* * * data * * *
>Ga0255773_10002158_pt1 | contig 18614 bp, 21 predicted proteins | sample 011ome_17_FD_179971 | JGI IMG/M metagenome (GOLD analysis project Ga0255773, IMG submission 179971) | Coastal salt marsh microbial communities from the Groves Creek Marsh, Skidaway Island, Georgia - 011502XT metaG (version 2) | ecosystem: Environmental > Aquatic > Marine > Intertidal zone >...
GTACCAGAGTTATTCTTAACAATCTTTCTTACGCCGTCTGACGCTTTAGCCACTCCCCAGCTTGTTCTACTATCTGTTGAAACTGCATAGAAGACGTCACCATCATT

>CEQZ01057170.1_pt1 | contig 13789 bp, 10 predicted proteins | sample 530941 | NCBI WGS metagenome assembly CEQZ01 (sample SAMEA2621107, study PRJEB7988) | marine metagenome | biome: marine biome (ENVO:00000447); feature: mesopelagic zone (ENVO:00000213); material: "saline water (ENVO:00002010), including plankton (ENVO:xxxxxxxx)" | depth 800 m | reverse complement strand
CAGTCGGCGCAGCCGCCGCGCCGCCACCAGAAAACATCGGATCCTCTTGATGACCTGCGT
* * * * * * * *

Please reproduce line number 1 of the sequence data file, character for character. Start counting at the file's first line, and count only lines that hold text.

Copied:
>Ga0255773_10002158_pt1 | contig 18614 bp, 21 predicted proteins | sample 011ome_17_FD_179971 | JGI IMG/M metagenome (GOLD analysis project Ga0255773, IMG submission 179971) | Coastal salt marsh microbial communities from the Groves Creek Marsh, Skidaway Island, Georgia - 011502XT metaG (version 2) | ecosystem: Environmental > Aquatic > Marine > Intertidal zone >...